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Alex Staveley

Closures in Groovy

Court-ClosureThe simpliest explanation of a closure in Groovy is that it is anonymous function.

def closure = { println "I am a closure" }
closure() // Prints I am a closure

Ok, so first point here is that I am a closure is not printed when the closure is defined but only when it is invoked. Closures facilitate delayed execution. It is also possible to pass parameters to a closure

def closureWithParameters = {x, y -> print(x  + " and " + y)}
closureWithParameters("Hello dudes", "Hello Mega Dude")  // Prints Hello dudes and Hello Mega Dude

When the closure has only one parameter, we don’t even need the -> we can just use the implicit it variable.

def closureWithParameters = { println it }
closureWithParameter("Hello dude")  // Prints Hello dude

Now, now, now kiddies. Closures don’t just exist in Groovy, they exist in many languages and one of their features that people sometimes forget about is that they contain a representation of the function’s lexical environment. In English, this means they get a snapshot of the context in which they are defined and only they they can access this snapshot and change it. In JavaScript, we can do something like this:

function outerFuntion () {
    var counter = 1;
    function innerFunction() {
        alert("Counter=" + counter++);
    return innerFunction;

Even though counter is defined in outerFunction() as a local variable, it is considered to be in innerFunction()’s lexical environment hence it can access it. When innerFunction() is returned as a closure it will get its own value of it that only it can access. So if we were to do this:

var myClosure = outerFuntion();  // myFunc is now a pointer to the innerFunction closure.
myClosure();  // Executes Counter=1;

First, outerFunction() is executed and it returns the innerFunction closure. The variable is assigned to this closure. Now, now, now, note the key word here is “returned”. innerFunction() is returned, it is not executed. So again we see the delay of execution characteristic of closures. Everytime we then execute the closure, the counter is increased.

myClosure();  // Executes Counter=2;
myClosure();  // Executes Counter=3;
myClosure();  // Executes Counter=4;
myClosure();  // Executes Counter=5;
myClosure();  // Executes Counter=6;

So the closure has state, that it remembers across invocations. That state begins as the snapshot of the context in which the function is defined and it is something that only they closure can change. So yeah that’s the key point of closures. They are a special kind of object that combines two things: a function, and the environment in which that function was created. The environment consists of variables that were in-scope at the time that the closure was created. Ok, so back onto Groovy. The same example would look like:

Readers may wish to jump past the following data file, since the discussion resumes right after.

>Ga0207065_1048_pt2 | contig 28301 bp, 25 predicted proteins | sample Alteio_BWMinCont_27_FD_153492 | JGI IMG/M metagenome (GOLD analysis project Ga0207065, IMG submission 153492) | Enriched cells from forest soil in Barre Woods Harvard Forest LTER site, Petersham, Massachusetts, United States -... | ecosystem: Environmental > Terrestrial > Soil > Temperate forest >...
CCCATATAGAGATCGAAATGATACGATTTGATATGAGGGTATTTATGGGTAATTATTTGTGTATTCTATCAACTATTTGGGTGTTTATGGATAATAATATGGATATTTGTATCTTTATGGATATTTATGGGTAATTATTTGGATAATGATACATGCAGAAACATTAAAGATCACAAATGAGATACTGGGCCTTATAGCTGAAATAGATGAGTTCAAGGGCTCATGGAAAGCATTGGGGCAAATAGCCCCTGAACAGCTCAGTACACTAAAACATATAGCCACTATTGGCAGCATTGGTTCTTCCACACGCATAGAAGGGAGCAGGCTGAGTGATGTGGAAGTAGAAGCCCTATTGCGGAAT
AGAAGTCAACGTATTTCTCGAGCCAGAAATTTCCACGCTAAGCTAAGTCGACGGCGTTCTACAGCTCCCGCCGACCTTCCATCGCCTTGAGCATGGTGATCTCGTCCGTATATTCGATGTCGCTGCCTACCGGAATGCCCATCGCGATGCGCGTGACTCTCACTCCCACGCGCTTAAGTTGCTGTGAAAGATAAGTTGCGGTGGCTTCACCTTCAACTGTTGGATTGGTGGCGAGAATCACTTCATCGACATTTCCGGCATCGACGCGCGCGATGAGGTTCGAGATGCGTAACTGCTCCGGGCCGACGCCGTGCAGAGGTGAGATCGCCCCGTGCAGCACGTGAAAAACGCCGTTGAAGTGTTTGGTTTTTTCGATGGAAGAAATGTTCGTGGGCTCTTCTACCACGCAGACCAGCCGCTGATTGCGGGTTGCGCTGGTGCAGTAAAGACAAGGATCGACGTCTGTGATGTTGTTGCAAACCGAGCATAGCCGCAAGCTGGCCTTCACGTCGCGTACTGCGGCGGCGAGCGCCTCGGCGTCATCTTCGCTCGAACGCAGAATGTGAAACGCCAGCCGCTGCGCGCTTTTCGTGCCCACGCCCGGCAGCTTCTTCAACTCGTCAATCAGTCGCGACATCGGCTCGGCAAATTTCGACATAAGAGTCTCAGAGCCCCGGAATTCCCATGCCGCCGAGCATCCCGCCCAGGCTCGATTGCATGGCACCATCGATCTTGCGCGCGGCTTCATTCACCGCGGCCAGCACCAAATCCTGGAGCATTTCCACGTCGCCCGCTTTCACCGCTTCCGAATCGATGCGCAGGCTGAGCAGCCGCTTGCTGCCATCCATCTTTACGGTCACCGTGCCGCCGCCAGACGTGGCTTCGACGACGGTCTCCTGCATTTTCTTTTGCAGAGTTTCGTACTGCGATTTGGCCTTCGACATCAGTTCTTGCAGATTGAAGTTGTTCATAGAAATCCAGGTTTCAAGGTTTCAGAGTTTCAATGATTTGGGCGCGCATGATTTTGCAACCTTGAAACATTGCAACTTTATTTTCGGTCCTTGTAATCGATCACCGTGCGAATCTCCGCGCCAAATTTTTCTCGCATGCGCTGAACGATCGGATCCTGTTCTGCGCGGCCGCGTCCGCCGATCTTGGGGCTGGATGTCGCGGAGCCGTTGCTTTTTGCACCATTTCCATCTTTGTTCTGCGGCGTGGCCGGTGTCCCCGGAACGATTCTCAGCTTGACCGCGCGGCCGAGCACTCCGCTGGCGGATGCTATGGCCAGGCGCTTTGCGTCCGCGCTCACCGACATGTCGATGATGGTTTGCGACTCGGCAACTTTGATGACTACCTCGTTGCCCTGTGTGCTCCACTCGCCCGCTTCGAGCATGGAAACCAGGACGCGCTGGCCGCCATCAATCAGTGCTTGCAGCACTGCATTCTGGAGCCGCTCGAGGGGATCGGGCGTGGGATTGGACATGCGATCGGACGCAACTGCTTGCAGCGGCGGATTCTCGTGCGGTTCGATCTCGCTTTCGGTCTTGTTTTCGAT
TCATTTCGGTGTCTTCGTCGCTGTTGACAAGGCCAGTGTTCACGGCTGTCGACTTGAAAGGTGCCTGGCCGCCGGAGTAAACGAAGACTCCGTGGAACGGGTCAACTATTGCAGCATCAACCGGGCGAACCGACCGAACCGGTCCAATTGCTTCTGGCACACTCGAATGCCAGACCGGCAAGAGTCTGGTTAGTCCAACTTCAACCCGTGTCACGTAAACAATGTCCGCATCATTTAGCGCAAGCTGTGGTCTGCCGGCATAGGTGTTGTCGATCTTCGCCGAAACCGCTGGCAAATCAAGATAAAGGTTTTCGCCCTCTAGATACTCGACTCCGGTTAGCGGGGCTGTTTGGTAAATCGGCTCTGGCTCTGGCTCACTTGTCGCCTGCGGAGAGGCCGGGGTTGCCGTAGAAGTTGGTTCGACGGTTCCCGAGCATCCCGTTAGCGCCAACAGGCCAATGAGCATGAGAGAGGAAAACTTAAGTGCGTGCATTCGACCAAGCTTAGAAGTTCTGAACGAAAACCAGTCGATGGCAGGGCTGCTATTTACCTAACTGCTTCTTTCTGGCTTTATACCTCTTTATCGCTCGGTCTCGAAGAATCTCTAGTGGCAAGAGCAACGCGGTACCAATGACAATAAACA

def outerFunction () {
    def counter = 1;
    return {
        print "Counter=" + counter++
def myClosure = outerFunction()

myClosure();  // executes 1 
myClosure();  // executes 2
myClosure();  // executes 3 
myClosure();  // executes 4
myClosure();  // executes 5 
myClosure();  // executes 6

It’s very similar to the JavaScript example. The word def is used instead of function. We just also make use of the fact you don’t have to use the word function in Groovy when you want define an anonymous function. If we wanted to make the inner function anonymous in the JavaScript version we could do:

function outerFuntion () {
    var counter = 1; 
    return function () {
        alert("Counter=" + counter++);

var myClosure = outerFuntion();  // myFunc is now a pointer to the innerFunction closure.
myClosure();  // Executes Counter=1;
myClosure();  // Executes Counter=2;

But still have to use the word function, we just don’t have to give it a name. Ok, so until the next time take care of yourselves.

Reference: Closures in Groovy from our JCG partner Alex Staveley at the Dublin’s Tech Blog blog.
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